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Fads, Fashion and Foolery for 1994

January 04, 1994|JUANITA DARLING

Mexico City — PASS THE SALSA: The Latin dance-to-know for 1994 comes not from the steamy Caribbean or pulsating Brazil but from tradition-bound Mexico.

La quebradita --literally, the little breach--has swept down from the border states into the night clubs of the capital.

A cross between the lambada and the Mexican polka, the dance is a precarious combination of fast-paced and suggestive. Partners lock themselves in an embrace resembling a death grip while their intertwined legs move swiftly to a salsa-fied oom-pah beat.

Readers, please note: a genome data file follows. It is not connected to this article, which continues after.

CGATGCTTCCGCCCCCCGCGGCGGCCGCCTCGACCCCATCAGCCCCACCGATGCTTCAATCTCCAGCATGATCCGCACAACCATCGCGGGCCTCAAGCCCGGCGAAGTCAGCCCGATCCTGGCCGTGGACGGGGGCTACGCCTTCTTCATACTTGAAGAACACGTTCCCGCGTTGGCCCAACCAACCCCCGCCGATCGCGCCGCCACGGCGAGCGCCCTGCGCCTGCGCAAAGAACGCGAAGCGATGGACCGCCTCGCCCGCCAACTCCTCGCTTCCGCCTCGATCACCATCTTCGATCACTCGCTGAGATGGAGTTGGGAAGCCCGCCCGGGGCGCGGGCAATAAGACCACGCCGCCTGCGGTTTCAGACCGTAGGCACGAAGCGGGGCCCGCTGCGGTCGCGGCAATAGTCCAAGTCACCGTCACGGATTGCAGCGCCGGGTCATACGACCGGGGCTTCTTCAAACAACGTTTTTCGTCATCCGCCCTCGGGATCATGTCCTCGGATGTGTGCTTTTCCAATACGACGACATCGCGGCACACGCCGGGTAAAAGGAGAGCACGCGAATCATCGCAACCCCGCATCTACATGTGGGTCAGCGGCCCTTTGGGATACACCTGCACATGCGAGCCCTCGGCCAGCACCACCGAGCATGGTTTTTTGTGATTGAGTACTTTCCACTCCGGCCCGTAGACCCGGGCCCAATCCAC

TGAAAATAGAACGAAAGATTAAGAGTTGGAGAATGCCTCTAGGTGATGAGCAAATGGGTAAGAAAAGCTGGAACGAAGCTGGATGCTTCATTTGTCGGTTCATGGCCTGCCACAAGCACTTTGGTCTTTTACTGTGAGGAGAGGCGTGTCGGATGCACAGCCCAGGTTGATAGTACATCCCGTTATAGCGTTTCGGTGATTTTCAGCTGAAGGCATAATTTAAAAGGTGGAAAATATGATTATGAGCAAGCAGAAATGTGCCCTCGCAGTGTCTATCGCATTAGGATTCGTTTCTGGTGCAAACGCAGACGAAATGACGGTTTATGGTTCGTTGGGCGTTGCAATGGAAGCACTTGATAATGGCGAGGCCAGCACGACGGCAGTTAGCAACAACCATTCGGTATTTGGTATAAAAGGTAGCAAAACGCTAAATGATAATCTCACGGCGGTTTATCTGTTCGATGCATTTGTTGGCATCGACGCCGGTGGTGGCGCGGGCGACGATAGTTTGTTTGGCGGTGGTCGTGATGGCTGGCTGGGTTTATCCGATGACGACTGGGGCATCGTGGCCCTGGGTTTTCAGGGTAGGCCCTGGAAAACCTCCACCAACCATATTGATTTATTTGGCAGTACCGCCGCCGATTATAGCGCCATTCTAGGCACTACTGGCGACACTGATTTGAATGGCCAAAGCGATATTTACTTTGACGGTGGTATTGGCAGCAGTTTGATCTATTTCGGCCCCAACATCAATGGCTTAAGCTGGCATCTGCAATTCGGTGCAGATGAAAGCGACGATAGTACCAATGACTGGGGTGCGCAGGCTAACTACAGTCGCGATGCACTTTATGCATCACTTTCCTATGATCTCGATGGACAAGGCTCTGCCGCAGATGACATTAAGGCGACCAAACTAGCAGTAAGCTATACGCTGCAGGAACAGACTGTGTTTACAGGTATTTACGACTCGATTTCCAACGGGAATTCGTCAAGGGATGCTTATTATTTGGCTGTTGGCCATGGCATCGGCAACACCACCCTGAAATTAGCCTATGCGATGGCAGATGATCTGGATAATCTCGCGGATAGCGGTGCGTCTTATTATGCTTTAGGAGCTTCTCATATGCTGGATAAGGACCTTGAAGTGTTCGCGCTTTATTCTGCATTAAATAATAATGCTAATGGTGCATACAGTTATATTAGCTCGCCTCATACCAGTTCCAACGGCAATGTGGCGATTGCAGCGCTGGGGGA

Like the tango, la quebradita springs from humble origins: It first appeared here in bars such as El Pacifico, where soldiers and minor drug dealers from northeastern Mexico mix with wide-eyed urban secretaries, and a Saturday night is hardly complete without a stabbing or at least a brandished pistol.

By this holiday season, la quebradita had infiltrated the most respectable corporate seasonal dinner-dances--although it should be noted that many carefully coifed clerks and office managers, who had gracefully segued from mambo to cumbia throughout the evening, watched the prancing movements with puzzlement.

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